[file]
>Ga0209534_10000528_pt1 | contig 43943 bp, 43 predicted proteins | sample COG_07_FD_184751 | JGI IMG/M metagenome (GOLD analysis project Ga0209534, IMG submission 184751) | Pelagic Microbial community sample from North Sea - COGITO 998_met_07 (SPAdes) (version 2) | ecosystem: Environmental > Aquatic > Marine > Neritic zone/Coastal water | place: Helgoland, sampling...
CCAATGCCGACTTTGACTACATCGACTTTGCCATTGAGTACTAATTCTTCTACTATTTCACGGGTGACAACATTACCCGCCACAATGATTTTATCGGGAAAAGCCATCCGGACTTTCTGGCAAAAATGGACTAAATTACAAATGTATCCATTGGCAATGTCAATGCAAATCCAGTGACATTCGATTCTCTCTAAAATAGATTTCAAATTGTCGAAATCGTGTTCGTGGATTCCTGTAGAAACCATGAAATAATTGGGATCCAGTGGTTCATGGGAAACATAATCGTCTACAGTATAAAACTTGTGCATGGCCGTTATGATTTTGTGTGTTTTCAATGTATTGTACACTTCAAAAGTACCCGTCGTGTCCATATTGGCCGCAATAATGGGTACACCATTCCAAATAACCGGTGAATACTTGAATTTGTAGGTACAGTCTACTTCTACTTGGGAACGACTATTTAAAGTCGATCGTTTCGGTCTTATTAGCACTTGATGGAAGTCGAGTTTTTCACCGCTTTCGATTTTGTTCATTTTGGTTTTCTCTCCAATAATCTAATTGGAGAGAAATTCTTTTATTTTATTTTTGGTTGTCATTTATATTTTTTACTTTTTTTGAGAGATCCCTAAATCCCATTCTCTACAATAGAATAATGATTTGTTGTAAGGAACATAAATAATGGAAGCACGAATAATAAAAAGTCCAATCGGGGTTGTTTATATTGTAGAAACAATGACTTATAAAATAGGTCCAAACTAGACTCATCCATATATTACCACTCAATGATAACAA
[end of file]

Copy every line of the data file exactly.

>Ga0209534_10000528_pt1 | contig 43943 bp, 43 predicted proteins | sample COG_07_FD_184751 | JGI IMG/M metagenome (GOLD analysis project Ga0209534, IMG submission 184751) | Pelagic Microbial community sample from North Sea - COGITO 998_met_07 (SPAdes) (version 2) | ecosystem: Environmental > Aquatic > Marine > Neritic zone/Coastal water | place: Helgoland, sampling...
CCAATGCCGACTTTGACTACATCGACTTTGCCATTGAGTACTAATTCTTCTACTATTTCACGGGTGACAACATTACCCGCCACAATGATTTTATCGGGAAAAGCCATCCGGACTTTCTGGCAAAAATGGACTAAATTACAAATGTATCCATTGGCAATGTCAATGCAAATCCAGTGACATTCGATTCTCTCTAAAATAGATTTCAAATTGTCGAAATCGTGTTCGTGGATTCCTGTAGAAACCATGAAATAATTGGGATCCAGTGGTTCATGGGAAACATAATCGTCTACAGTATAAAACTTGTGCATGGCCGTTATGATTTTGTGTGTTTTCAATGTATTGTACACTTCAAAAGTACCCGTCGTGTCCATATTGGCCGCAATAATGGGTACACCATTCCAAATAACCGGTGAATACTTGAATTTGTAGGTACAGTCTACTTCTACTTGGGAACGACTATTTAAAGTCGATCGTTTCGGTCTTATTAGCACTTGATGGAAGTCGAGTTTTTCACCGCTTTCGATTTTGTTCATTTTGGTTTTCTCTCCAATAATCTAATTGGAGAGAAATTCTTTTATTTTATTTTTGGTTGTCATTTATATTTTTTACTTTTTTTGAGAGATCCCTAAATCCCATTCTCTACAATAGAATAATGATTTGTTGTAAGGAACATAAATAATGGAAGCACGAATAATAAAAAGTCCAATCGGGGTTGTTTATATTGTAGAAACAATGACTTATAAAATAGGTCCAAACTAGACTCATCCATATATTACCACTCAATGATAACAA